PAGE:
Crypto News Daily – Telegram cancels ICO…

Photo of Bitcoin, Etherium and Litecoin|QuoteInspector

Photonic or Optical FPGAs on the horizon

Read an article this past week (Toward an optical FPGA – programable silicon photonics circuits) on a new technology that could underpin optical  FPGAs. The technology is based on implantable wave guides and uses silicon on insulator technology which is compatible with current chip fabrication.

How does the Optical FPGA work

Their Optical FPGA is based on an eraseable direct coupler (DC) built using GE (Germanium) ion implantation. A DC is used when two optical waveguides are placed close enough together such that optical energy (photons) on one wave guide is switched over to the other, nearby wave guide.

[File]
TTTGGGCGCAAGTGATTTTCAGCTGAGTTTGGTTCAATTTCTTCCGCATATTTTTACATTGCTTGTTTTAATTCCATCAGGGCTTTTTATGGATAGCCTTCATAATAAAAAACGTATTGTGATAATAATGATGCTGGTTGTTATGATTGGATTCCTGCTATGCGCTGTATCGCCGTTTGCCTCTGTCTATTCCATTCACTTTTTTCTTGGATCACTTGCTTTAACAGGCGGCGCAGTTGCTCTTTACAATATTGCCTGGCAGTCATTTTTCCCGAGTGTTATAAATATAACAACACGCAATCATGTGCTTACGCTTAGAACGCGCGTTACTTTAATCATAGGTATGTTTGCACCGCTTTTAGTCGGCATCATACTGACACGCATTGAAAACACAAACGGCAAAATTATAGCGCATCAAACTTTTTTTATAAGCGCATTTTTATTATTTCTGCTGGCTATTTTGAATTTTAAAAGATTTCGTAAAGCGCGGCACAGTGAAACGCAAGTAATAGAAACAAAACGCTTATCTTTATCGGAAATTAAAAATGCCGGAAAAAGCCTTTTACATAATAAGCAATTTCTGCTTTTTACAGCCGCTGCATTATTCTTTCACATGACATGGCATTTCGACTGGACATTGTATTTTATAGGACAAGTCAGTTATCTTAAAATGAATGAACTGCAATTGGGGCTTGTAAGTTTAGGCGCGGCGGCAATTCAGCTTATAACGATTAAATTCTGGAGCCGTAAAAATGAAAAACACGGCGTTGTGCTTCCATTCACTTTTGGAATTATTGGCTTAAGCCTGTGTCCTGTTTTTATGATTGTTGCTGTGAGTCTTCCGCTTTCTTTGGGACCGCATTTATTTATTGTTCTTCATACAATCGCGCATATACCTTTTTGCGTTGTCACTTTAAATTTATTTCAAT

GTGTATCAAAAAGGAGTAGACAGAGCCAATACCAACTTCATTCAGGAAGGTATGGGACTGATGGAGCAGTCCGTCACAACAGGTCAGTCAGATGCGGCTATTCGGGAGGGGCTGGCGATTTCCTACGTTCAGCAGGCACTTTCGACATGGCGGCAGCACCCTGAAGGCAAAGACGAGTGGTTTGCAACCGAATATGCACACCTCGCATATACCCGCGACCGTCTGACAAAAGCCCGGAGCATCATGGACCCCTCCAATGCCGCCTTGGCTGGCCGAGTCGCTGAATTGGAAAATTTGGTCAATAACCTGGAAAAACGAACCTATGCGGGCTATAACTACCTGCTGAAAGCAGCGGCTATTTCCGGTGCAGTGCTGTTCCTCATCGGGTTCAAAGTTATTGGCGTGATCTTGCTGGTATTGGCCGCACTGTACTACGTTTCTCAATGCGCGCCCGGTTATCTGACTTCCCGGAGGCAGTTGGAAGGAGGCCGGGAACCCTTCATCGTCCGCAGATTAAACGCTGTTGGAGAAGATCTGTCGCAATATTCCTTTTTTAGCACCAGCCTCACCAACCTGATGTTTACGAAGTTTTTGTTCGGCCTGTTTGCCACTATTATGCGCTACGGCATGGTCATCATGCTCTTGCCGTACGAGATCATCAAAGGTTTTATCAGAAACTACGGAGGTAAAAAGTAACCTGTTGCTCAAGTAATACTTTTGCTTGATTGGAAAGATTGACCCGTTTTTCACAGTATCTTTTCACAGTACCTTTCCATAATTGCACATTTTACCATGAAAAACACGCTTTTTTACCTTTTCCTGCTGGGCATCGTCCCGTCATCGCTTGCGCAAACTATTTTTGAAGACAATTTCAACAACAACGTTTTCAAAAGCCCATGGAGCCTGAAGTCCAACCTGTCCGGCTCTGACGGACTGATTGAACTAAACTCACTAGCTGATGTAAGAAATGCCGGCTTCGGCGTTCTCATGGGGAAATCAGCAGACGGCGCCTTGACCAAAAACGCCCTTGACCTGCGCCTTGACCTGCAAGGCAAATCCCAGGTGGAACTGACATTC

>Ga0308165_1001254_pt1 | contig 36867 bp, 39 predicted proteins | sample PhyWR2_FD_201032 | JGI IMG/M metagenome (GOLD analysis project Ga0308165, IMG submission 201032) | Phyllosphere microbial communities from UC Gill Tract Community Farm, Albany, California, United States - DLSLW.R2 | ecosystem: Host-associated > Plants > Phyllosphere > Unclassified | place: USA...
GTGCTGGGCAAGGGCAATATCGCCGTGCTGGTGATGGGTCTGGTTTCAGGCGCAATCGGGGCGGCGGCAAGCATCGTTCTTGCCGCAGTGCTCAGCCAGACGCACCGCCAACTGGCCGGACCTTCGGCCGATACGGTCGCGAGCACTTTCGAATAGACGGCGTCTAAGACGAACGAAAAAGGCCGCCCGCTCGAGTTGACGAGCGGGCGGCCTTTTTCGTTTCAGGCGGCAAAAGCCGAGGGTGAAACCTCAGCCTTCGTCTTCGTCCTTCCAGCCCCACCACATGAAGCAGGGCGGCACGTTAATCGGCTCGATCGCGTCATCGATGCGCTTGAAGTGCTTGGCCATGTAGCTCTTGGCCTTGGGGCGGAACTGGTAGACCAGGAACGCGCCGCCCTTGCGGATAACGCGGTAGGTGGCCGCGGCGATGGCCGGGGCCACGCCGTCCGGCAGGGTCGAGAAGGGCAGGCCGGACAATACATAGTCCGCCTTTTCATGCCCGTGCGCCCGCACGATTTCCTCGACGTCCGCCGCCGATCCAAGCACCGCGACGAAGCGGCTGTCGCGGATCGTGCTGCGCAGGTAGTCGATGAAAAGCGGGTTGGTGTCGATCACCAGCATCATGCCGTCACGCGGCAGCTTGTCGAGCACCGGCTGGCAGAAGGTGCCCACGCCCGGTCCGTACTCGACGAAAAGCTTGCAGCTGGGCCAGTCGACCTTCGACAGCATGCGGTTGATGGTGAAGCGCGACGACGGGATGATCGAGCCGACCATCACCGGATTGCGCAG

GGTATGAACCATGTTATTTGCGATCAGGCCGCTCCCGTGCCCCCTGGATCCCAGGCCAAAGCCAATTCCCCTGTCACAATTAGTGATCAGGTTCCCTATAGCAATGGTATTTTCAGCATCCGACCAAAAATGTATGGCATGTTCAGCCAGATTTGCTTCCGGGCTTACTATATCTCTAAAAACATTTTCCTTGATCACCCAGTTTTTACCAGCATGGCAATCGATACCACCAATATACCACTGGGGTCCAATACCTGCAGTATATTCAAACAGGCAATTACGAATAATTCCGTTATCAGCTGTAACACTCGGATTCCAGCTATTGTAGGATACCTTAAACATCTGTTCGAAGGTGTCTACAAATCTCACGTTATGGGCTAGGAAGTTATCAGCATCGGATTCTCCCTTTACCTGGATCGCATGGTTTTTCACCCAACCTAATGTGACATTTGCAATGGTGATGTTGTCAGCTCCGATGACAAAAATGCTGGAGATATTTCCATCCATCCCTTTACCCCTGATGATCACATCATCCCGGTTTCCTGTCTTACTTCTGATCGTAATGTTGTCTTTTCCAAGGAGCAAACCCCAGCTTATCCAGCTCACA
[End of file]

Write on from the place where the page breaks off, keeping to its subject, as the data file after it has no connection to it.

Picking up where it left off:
As can be seen in the figure, the red (eraseable, implantable) and blue (conventional) wave guides are fabricated on the FPGA. The red wave guide performs the function of DC between the two conventional wave guides. The diagram shows both a single stage and a dual stage DC.

By using imlantable (eraseable) DCs, one can change the path of a photonic circuit by just erasing the implantable wave guide(s).

The GE ion implantable wave guides are erased by passing a laser over it and thus annealing (melting) it.

Once erased, the implantable wave guide DC no longer works. The chart on the left of the figure above shows how long the implantable wave guide needs to be to work. As shown above once erased to be shorter than 4-5µm, it no longer acts as a DC.

It’s not clear how one directs the laser to the proper place on the Optical FPGA to anneal the implantable wave guide but that’s a question of servos and mirrors.

Previous attempts at optical FPGAs, required applying continuing voltage to maintain the switched photonics circuits. Once voltage was withdrawn the photonics reverted back to original configuration.

But once an implantable wave guide is erased (annealed) in their approach, the changes to the Optical FPGA are permanent.